Proficiency in art is a contract with your self and the empowerment of your self. Not all of us demand or even desire proficiency, but for those who do it's necessary to temper the influence of groups. And while some artists think history is bunk, the historical evidence is overwhelming: "In my isolation I grow stronger." Paul Gauguin
"My work is always better when I'm alone and follow my own impressions," Claude Monet
"If the artist is serious he must sink himself in solitude." Edgar Degas
"Solitary trees, if they grow at all, grow strong." Winston Churchill
“An artist’s tendency is to define but the poetry is in what is not defined.” Beth Kidwell
Just heard Charlie Rose interviewing the playwright Albe who says "his efforts are to improve his failures each time he makes a creative attempt"andﾠthatt his best work has not been written............The quest is the thing we live for.............from Bonnie Anderson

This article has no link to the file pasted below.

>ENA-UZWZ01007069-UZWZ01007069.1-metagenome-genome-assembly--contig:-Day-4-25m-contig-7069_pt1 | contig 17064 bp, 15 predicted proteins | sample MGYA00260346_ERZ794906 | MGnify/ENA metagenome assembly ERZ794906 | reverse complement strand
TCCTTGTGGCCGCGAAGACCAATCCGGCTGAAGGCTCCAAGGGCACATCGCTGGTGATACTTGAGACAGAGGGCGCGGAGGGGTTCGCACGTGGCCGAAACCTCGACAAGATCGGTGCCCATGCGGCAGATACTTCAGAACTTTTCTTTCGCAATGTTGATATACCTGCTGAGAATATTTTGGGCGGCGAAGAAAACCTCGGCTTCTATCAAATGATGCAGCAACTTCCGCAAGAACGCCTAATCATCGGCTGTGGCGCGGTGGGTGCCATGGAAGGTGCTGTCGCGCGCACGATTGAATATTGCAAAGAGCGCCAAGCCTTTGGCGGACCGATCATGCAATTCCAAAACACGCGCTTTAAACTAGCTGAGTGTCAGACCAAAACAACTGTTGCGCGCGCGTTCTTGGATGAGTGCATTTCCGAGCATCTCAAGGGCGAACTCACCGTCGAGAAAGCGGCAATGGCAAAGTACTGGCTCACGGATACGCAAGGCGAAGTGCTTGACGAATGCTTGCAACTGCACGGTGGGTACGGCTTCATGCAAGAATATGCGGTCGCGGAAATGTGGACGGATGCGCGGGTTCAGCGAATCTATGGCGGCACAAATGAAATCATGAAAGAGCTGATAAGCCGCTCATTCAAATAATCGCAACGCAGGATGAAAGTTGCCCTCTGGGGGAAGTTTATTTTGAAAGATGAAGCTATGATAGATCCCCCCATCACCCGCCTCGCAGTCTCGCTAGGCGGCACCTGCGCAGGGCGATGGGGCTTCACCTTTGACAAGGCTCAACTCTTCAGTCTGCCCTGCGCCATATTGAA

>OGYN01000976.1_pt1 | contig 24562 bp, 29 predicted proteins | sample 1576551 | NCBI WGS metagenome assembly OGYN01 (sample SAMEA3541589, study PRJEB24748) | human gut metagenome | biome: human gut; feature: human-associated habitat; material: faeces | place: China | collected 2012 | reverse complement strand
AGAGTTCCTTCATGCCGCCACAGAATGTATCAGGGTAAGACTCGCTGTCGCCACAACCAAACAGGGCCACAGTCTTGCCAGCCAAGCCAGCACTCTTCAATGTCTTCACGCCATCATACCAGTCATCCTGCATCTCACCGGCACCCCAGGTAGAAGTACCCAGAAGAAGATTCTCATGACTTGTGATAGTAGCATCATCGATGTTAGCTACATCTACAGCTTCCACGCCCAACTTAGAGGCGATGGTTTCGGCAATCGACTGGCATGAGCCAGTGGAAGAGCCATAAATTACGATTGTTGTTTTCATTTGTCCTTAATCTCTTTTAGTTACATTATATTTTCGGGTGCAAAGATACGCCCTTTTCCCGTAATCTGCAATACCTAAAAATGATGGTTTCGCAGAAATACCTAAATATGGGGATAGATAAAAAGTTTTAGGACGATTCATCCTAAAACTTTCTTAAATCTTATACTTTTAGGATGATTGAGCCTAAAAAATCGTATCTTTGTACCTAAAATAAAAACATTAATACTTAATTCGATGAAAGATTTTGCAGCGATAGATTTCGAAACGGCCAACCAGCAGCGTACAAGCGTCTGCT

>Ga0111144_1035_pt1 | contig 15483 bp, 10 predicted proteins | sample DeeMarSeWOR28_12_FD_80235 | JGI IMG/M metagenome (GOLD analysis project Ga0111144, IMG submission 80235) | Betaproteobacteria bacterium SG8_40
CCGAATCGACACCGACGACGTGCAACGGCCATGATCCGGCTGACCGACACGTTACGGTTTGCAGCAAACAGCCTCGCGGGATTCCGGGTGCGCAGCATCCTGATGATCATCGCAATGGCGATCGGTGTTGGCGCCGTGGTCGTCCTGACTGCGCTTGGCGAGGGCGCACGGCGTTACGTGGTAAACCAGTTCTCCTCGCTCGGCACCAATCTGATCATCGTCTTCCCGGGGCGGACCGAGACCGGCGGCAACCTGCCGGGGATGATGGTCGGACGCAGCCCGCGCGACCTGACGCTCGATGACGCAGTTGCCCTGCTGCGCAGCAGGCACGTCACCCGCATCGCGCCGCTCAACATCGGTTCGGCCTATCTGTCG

"How difficult it is to be simple." Vincent van Gogh
"Brevity is the sister of talent." Anton Chekhov
“The artist should always be the student.” Edgar Payne
“Art is evidence of our most creative moment.” Ralph Waldo Emerson
“If not now, when?” water color artist George Post inspired LaLumia to take the leap.
“Painting is really the artist teaching himself to see.” Frank LaLumia
We are just painting light. There is no color without light. Many
"Boldness has genius, power and magic. Engage, and the mind grows heated. Begin, and the work will be completed." Johann Wolfgang von Goeth
ﾠ"Restt not! Life is sweeping by; go dare before you die. Something mighty and sublime, leave behind to conquer time." Johann Wolfgang von Goethe
Ring the bells that still canring
Forget your perfectoffering
There is a crack ineverything
That's how the light gets in. (Leonard Cohen) From a song of his
"Genius is the capacity for receiving and improving by discipline." (George Eliot)